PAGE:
Later this month, pundits and politicians from President Obama on down will mark the 50th anniversary of Martin Luther King Jr.’s “I have a dream” speech, delivered at the August 28, 1963 March on Washington for Jobs and Freedom. To all involved, I have a simple request:
Please don’t censor Dr. King. Don’t remember just the warm and fuzzy parts of his legacy. Honor the side of King that was challenging and provocative and radical.
We like to look at beloved historical figures through a soft glow that blurs out uncomfortable details. For Dr. King, that means embracing the things he said that no one would dare disagree with today, like the iconic, “I have a dream that my four little children will one day live in a nation where they will not be judged by the color of their skin but by the content of their character.”
But King didn’t stop there. Over the years he came to understand that equality under the law means nothing without economic justice, that poverty shackles people every bit as much as Jim Crow segregation did. He organized the Poor People’s Campaign in 1967, and spoke out strongly about economic inequality. He denounced an economic system that he described as “socialism for the rich and free markets for the poor.”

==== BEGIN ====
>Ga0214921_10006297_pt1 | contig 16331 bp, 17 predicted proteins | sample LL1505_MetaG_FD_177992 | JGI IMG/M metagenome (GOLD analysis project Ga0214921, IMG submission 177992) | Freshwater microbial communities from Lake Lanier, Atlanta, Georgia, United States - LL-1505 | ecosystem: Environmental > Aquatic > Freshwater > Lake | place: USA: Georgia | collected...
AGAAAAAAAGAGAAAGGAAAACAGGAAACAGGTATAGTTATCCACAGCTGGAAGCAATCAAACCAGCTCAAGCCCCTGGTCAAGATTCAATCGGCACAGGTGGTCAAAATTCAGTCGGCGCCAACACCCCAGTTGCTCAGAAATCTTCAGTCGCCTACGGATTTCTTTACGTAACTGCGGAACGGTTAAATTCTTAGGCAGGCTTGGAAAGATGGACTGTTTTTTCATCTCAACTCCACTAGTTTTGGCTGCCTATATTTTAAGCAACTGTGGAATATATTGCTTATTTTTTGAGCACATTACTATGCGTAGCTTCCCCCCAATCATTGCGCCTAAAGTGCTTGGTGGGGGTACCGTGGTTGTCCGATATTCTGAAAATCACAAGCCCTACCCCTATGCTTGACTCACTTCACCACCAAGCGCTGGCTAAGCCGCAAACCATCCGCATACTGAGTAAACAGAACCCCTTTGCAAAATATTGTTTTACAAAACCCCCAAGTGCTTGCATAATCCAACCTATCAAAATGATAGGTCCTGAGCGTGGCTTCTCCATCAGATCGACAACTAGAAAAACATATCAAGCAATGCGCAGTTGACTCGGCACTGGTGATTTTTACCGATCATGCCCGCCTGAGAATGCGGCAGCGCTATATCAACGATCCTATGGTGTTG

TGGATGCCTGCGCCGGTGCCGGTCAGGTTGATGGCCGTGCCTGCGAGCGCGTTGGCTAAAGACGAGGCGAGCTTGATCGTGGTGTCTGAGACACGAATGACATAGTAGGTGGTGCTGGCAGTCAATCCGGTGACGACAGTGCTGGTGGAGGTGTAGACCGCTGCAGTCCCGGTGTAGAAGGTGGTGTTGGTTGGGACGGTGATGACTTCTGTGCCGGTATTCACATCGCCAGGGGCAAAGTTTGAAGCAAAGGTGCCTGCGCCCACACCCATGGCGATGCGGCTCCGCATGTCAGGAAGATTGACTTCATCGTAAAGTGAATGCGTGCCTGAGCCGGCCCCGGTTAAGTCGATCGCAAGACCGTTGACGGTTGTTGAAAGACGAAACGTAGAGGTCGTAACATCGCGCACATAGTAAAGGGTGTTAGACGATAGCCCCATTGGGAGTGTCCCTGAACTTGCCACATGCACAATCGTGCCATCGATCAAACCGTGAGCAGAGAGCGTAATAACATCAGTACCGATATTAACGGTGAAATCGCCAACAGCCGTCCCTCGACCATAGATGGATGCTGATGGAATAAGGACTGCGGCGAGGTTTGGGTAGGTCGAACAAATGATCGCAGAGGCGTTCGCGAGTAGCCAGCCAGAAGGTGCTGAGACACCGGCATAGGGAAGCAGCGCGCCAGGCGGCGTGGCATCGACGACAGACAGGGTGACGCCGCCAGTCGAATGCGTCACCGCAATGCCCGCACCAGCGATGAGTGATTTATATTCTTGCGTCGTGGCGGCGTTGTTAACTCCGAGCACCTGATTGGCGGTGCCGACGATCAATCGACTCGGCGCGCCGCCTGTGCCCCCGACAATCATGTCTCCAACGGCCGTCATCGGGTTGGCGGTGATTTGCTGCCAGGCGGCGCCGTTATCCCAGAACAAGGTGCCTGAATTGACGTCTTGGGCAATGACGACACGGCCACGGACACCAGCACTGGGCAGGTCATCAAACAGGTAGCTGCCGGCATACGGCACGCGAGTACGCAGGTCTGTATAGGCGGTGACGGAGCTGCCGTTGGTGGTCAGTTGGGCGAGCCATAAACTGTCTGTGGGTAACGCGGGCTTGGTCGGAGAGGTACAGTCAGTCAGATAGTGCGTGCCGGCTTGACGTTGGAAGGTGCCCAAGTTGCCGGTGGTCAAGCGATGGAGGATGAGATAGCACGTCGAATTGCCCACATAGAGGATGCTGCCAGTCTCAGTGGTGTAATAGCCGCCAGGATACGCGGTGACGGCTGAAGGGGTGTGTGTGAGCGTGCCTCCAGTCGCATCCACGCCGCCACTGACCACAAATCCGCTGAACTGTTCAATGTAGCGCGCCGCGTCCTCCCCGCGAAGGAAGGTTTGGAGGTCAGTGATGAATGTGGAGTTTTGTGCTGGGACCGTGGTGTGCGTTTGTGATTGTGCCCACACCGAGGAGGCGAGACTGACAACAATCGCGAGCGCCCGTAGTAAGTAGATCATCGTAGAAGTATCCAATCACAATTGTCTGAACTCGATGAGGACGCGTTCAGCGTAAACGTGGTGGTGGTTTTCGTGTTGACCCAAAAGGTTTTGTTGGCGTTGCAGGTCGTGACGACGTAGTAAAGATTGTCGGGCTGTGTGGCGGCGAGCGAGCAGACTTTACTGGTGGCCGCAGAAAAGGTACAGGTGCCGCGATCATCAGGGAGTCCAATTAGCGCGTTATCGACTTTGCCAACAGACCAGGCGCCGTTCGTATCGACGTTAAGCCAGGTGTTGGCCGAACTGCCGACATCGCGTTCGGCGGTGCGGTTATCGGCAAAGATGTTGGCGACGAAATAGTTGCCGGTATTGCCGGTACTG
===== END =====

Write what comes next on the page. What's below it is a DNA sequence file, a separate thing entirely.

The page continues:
“True compassion,” Dr. King said, “is more than flinging a coin to a beggar. It comes to see that an edifice which produces beggars needs restructuring.” He was right. And his words are just as true today as they were then. Income and wealth inequality continue to grow, with more and more wealth concentrated at the top. As the New York Times noted recently, the damage from this inequity ripples through our whole society, from school performance to infant mortality.
King, of course, is far from the only historical figure we’ve tended to water down and sanitize. Americans prefer to remember the warm and humorous Mark Twain of “Tom Sawyer” and “Huckleberry Finn,” and not the blistering critic of war and of U.S. and European imperialism. We happily remember the Franklin Roosevelt who lifted us out of the Great Depression and defeated the Nazis, but forget the scathing critic of economic inequality. That Roosevelt peppered his 1936 convention speech with statements like this: “For too many of us the political equality we once had won was meaningless in the face of economic inequality. A small group had concentrated into their own hands an almost complete control over other people’s property, other people’s money, other people’s labor — other people’s lives.”
Dr. King, like Roosevelt and Twain, is important because he challenged us. He forced Americans out of our comfort zones and pushed us to look at aspects of our society that make us uncomfortable. That’s why he matters so much, and it’s something we should never, ever forget – especially on August 28.